Pension campaigners gather support in Welwyn Hatfield

The east Hertfordshire group sent a delegation to a national demonstration to Parliament in March.

The east Hertfordshire group sent a delegation to a national demonstration to Parliament in March. - Credit: Archant

Women campaigners are mobilising support in the Welwyn Hatfield area to fight the Government for state pension rights.

The east Hertfordshire group sent a delegation to a national demonstration to Parliament in March.

The east Hertfordshire group sent a delegation to a national demonstration to Parliament in March. - Credit: Archant

About 30 women born between 1950 and 1960 have formed an east Herfordshire branch of the national Women Against State Pension Inequality (WASPI) campaign, and have been handing out leaflets in Welwyn Garden City.

The east Hertfordshire branch campaigned in central WGC in May.

The east Hertfordshire branch campaigned in central WGC in May. - Credit: Archant

Spokeswoman Lesley Flowers. 62, a retired teacher from Cole Green, explained that the campaign was inspired against pension changes implemented by the 1995 Pension Act.

She told the Welwyn Hatfield Tines: “We have no problem with women and men getting their pensions at the same age, but we were never told this was happening.

“If a private pension company had treated us like the Government has, we could sue them.”


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They argue that the Government failed to notify women in 1995 that their state pension age was rising from 60 to 65, putting it in line with men in response to an EU directive.

The Government did not even start to write to affected women until 2009, and some were not told until the 2011 Pension Act raised the age to 66.

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Fellow campaigner Carol Morley, of Hertford, said: “If I had known I could have made provision, such as a private pension.”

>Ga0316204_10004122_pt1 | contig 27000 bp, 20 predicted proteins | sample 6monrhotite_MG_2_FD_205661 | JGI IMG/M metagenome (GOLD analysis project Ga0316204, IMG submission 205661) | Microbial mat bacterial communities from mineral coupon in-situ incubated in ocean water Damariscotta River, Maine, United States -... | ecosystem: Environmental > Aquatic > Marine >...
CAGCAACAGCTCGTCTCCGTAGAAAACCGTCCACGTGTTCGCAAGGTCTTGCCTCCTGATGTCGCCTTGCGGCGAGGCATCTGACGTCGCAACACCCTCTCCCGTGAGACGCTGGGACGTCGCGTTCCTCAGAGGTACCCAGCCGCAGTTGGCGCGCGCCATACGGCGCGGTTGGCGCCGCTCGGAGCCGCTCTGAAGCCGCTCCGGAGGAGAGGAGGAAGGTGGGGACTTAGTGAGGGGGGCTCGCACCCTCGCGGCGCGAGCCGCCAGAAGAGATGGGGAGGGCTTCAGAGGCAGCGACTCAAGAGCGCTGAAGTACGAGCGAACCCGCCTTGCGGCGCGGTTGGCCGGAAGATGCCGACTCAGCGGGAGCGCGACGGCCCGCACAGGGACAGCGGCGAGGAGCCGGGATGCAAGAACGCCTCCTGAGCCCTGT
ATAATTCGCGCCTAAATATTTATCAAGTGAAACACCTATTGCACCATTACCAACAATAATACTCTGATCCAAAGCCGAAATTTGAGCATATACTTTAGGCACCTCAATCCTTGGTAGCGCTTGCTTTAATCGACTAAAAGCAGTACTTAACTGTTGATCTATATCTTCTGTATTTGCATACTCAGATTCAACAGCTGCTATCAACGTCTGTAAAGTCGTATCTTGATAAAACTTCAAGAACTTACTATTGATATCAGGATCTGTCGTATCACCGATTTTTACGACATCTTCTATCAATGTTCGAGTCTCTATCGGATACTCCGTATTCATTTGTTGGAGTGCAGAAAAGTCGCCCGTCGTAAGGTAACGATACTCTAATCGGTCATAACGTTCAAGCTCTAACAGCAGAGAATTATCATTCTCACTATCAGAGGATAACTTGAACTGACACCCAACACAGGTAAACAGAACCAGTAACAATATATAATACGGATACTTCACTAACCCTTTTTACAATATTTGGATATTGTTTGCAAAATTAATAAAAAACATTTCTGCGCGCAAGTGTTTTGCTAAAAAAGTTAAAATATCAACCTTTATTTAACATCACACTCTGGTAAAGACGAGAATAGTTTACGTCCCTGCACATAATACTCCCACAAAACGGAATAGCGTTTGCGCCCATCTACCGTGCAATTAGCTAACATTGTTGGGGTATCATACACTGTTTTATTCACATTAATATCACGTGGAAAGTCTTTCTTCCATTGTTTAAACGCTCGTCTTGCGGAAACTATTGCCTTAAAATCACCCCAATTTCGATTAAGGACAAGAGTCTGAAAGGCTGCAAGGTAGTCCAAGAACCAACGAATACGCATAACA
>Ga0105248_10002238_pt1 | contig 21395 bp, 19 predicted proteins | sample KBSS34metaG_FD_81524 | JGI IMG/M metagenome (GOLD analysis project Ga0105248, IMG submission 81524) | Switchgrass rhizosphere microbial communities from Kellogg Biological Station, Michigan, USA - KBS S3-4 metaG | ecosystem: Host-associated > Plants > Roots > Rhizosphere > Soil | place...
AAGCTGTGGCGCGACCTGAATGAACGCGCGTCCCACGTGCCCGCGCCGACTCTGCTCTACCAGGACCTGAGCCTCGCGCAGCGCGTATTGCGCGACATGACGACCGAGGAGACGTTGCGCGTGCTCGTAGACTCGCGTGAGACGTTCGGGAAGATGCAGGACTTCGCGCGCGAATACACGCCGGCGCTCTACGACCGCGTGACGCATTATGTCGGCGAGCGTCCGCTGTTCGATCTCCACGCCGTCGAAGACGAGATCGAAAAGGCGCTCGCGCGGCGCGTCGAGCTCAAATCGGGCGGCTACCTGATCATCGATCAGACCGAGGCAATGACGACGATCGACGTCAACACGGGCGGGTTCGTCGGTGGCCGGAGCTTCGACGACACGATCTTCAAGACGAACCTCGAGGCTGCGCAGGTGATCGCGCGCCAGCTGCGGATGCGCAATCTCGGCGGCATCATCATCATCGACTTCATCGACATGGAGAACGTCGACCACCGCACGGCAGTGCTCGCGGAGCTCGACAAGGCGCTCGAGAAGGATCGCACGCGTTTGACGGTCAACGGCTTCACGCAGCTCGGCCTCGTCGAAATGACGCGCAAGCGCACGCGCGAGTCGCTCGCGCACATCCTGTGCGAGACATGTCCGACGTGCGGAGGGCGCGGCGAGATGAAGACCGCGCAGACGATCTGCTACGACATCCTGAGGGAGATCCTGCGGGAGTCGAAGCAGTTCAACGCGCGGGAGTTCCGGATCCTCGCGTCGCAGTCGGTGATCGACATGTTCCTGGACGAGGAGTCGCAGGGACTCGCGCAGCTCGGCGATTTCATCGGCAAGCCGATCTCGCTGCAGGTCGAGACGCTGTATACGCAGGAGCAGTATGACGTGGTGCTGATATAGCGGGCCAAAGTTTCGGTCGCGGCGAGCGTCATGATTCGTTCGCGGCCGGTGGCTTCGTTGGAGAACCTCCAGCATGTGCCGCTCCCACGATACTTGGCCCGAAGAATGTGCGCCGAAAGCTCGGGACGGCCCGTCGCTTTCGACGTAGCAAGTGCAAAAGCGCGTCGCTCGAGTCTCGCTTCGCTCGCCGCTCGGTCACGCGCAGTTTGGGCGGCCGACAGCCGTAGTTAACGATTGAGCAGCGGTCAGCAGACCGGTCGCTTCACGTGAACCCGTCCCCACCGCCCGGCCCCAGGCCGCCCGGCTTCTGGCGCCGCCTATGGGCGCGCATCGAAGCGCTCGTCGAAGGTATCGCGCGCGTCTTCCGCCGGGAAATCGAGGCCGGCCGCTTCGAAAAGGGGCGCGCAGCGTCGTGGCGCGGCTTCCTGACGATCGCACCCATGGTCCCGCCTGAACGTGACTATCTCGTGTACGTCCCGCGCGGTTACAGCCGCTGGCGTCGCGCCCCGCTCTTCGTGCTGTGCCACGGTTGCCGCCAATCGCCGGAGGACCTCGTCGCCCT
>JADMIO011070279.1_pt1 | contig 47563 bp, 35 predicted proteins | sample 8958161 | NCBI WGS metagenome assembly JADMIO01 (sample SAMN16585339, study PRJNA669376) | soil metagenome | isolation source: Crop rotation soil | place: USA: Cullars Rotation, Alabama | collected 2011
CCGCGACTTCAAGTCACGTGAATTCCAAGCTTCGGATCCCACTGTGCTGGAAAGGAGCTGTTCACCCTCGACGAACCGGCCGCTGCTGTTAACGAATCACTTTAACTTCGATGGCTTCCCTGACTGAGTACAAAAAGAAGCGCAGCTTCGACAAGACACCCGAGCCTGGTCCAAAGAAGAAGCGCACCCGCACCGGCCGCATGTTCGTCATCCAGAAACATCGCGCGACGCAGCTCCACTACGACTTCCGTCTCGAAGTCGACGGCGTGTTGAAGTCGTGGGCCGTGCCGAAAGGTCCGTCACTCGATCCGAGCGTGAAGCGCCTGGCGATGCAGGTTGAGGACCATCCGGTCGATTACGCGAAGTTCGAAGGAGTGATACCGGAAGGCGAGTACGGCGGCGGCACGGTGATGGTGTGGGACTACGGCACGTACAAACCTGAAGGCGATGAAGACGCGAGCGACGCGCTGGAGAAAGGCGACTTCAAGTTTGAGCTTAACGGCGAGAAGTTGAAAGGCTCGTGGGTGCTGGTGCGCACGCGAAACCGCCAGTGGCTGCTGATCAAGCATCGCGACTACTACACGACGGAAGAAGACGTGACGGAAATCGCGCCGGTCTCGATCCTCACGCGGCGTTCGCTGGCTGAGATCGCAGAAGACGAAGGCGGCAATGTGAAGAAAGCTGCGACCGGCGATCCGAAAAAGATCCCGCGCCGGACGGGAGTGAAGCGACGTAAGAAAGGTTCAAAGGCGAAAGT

Consequently, Lesley said, women in the early 60s were being forced to take physically demanding manual jobs such as stacking supermarket shelves or cleaning.

She said: “There are women who are using food banks. Others have to sell their houses.”

Although they estimate the problem affects 3.44million women nationally, they have encountered widespread ignorance of pension ages when out campaigning in Welwyn Garden City.

Lesley said: “We want to get more women on board. The more voices behind us, the more notice the Government will take of us.”

The east Hertfordshire group attended a nationwide demonstration in Westminster in March, which called for transitional payments between the ages of 60 and 66, and held a “day of action” in Welwyn Garden City in May.

The group urges affected women to write letters of complaint to the Department of Work and Pensions in a bid to bolster the national campaign’s ongoing legal challenge for maladministration.

The group can be contacted at hertfordandeasthertswaspi@gmail.com or on 07729 621359, as well as on Facebook and Twitter.

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